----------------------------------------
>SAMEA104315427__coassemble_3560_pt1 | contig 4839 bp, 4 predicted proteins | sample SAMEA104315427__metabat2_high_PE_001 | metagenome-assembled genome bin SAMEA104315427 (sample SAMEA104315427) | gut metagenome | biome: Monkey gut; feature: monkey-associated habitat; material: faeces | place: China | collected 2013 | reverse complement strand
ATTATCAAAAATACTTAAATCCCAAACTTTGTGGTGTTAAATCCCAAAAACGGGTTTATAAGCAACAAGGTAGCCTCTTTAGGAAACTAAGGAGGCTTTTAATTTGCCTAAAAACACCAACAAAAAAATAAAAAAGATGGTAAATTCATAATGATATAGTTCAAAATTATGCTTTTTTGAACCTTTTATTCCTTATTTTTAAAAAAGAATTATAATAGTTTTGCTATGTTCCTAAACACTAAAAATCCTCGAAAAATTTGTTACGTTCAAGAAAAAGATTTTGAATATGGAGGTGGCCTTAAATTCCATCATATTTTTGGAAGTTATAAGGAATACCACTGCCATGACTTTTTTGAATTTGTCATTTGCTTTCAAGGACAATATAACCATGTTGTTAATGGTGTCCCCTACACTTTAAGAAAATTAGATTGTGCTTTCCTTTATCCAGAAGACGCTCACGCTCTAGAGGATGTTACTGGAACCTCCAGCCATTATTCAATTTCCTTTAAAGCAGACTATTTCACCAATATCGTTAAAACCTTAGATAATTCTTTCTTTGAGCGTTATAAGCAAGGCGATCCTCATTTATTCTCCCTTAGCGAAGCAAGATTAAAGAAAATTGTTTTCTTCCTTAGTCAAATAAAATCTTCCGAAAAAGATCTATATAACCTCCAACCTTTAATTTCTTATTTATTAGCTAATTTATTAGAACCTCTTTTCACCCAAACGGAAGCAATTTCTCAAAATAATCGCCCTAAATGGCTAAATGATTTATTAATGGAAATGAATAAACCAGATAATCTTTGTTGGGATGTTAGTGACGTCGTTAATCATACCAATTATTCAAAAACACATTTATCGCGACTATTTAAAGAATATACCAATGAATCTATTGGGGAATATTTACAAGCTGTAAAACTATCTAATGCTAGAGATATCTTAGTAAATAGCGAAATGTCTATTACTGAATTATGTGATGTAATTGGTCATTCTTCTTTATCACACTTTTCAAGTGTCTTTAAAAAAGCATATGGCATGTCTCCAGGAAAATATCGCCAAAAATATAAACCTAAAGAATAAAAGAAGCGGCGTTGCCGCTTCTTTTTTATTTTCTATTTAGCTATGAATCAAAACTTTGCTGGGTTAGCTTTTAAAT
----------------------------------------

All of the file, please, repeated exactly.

>SAMEA104315427__coassemble_3560_pt1 | contig 4839 bp, 4 predicted proteins | sample SAMEA104315427__metabat2_high_PE_001 | metagenome-assembled genome bin SAMEA104315427 (sample SAMEA104315427) | gut metagenome | biome: Monkey gut; feature: monkey-associated habitat; material: faeces | place: China | collected 2013 | reverse complement strand
ATTATCAAAAATACTTAAATCCCAAACTTTGTGGTGTTAAATCCCAAAAACGGGTTTATAAGCAACAAGGTAGCCTCTTTAGGAAACTAAGGAGGCTTTTAATTTGCCTAAAAACACCAACAAAAAAATAAAAAAGATGGTAAATTCATAATGATATAGTTCAAAATTATGCTTTTTTGAACCTTTTATTCCTTATTTTTAAAAAAGAATTATAATAGTTTTGCTATGTTCCTAAACACTAAAAATCCTCGAAAAATTTGTTACGTTCAAGAAAAAGATTTTGAATATGGAGGTGGCCTTAAATTCCATCATATTTTTGGAAGTTATAAGGAATACCACTGCCATGACTTTTTTGAATTTGTCATTTGCTTTCAAGGACAATATAACCATGTTGTTAATGGTGTCCCCTACACTTTAAGAAAATTAGATTGTGCTTTCCTTTATCCAGAAGACGCTCACGCTCTAGAGGATGTTACTGGAACCTCCAGCCATTATTCAATTTCCTTTAAAGCAGACTATTTCACCAATATCGTTAAAACCTTAGATAATTCTTTCTTTGAGCGTTATAAGCAAGGCGATCCTCATTTATTCTCCCTTAGCGAAGCAAGATTAAAGAAAATTGTTTTCTTCCTTAGTCAAATAAAATCTTCCGAAAAAGATCTATATAACCTCCAACCTTTAATTTCTTATTTATTAGCTAATTTATTAGAACCTCTTTTCACCCAAACGGAAGCAATTTCTCAAAATAATCGCCCTAAATGGCTAAATGATTTATTAATGGAAATGAATAAACCAGATAATCTTTGTTGGGATGTTAGTGACGTCGTTAATCATACCAATTATTCAAAAACACATTTATCGCGACTATTTAAAGAATATACCAATGAATCTATTGGGGAATATTTACAAGCTGTAAAACTATCTAATGCTAGAGATATCTTAGTAAATAGCGAAATGTCTATTACTGAATTATGTGATGTAATTGGTCATTCTTCTTTATCACACTTTTCAAGTGTCTTTAAAAAAGCATATGGCATGTCTCCAGGAAAATATCGCCAAAAATATAAACCTAAAGAATAAAAGAAGCGGCGTTGCCGCTTCTTTTTTATTTTCTATTTAGCTATGAATCAAAACTTTGCTGGGTTAGCTTTTAAAT